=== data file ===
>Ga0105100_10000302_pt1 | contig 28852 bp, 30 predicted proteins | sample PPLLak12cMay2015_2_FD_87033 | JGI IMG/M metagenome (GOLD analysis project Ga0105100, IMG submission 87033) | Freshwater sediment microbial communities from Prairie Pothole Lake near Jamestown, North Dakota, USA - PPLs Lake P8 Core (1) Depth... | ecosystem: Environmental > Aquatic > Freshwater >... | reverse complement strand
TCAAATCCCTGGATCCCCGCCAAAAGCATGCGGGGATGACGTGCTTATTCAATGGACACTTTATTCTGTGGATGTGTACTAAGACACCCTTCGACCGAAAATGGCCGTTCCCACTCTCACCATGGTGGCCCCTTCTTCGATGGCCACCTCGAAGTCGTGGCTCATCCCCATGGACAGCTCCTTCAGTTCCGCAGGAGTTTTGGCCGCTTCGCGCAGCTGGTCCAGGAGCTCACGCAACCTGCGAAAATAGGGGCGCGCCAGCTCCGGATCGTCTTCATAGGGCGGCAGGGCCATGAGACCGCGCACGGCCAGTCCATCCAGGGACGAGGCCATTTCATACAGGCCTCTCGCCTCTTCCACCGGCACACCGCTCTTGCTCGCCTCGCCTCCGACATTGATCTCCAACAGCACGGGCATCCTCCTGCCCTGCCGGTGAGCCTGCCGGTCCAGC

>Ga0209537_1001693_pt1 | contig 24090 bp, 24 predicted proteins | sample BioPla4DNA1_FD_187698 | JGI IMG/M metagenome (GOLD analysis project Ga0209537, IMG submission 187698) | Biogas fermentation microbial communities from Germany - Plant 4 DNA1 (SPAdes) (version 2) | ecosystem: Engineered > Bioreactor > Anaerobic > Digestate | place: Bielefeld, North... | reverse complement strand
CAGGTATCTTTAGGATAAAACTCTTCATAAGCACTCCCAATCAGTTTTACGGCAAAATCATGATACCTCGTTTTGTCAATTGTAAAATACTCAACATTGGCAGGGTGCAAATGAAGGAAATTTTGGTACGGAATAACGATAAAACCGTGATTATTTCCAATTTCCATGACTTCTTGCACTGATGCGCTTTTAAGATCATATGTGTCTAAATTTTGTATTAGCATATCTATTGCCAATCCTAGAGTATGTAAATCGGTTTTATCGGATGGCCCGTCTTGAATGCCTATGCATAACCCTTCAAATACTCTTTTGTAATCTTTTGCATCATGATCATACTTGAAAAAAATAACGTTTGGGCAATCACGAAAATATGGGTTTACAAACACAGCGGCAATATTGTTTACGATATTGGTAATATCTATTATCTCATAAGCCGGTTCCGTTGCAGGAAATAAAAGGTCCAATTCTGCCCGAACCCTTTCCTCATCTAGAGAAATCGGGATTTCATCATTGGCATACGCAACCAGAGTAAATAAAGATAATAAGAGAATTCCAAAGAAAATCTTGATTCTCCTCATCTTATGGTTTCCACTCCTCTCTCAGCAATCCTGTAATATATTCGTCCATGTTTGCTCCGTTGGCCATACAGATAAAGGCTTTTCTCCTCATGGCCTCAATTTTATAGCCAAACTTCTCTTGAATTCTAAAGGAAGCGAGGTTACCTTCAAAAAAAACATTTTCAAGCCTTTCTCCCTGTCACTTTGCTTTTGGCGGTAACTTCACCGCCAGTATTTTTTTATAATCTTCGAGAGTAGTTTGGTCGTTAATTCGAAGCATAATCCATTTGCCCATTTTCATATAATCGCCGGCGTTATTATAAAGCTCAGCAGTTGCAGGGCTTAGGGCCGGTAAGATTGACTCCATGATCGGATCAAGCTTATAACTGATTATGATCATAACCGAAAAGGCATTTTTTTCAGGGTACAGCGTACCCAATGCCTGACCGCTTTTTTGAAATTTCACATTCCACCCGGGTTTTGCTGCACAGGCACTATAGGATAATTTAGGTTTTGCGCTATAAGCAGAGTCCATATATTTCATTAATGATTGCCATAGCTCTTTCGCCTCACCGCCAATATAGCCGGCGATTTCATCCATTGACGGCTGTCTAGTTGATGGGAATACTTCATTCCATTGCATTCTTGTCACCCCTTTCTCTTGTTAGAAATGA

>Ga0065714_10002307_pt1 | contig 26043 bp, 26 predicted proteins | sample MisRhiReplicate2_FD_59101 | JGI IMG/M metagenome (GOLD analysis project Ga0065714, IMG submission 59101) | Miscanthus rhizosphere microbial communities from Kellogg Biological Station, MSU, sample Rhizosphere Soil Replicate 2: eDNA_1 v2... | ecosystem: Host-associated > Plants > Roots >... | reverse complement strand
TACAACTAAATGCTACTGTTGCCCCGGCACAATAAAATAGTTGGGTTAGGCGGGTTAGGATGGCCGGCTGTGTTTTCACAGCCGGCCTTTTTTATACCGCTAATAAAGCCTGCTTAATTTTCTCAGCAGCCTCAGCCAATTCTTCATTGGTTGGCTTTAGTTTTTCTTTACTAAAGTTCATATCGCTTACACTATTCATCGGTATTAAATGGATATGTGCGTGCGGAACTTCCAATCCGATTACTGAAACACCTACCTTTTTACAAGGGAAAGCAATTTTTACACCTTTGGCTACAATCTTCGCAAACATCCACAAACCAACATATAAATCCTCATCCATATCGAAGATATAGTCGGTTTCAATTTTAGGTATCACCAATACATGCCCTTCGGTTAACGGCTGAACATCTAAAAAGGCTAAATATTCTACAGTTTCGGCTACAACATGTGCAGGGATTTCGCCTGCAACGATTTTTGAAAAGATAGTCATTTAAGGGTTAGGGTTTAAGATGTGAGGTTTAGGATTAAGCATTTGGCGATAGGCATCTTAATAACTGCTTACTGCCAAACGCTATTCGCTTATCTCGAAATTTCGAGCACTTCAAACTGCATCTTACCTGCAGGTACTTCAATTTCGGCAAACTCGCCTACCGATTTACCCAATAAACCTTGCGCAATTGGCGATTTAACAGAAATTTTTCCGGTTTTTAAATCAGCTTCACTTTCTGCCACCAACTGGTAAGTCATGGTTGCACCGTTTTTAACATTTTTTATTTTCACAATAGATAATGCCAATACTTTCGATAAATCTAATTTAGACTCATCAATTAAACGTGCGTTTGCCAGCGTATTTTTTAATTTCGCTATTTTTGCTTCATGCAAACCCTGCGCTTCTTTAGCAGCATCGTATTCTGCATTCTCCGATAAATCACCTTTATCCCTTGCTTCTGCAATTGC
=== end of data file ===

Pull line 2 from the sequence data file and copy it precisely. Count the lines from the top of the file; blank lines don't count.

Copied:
TCAAATCCCTGGATCCCCGCCAAAAGCATGCGGGGATGACGTGCTTATTCAATGGACACTTTATTCTGTGGATGTGTACTAAGACACCCTTCGACCGAAAATGGCCGTTCCCACTCTCACCATGGTGGCCCCTTCTTCGATGGCCACCTCGAAGTCGTGGCTCATCCCCATGGACAGCTCCTTCAGTTCCGCAGGAGTTTTGGCCGCTTCGCGCAGCTGGTCCAGGAGCTCACGCAACCTGCGAAAATAGGGGCGCGCCAGCTCCGGATCGTCTTCATAGGGCGGCAGGGCCATGAGACCGCGCACGGCCAGTCCATCCAGGGACGAGGCCATTTCATACAGGCCTCTCGCCTCTTCCACCGGCACACCGCTCTTGCTCGCCTCGCCTCCGACATTGATCTCCAACAGCACGGGCATCCTCCTGCCCTGCCGGTGAGCCTGCCGGTCCAGC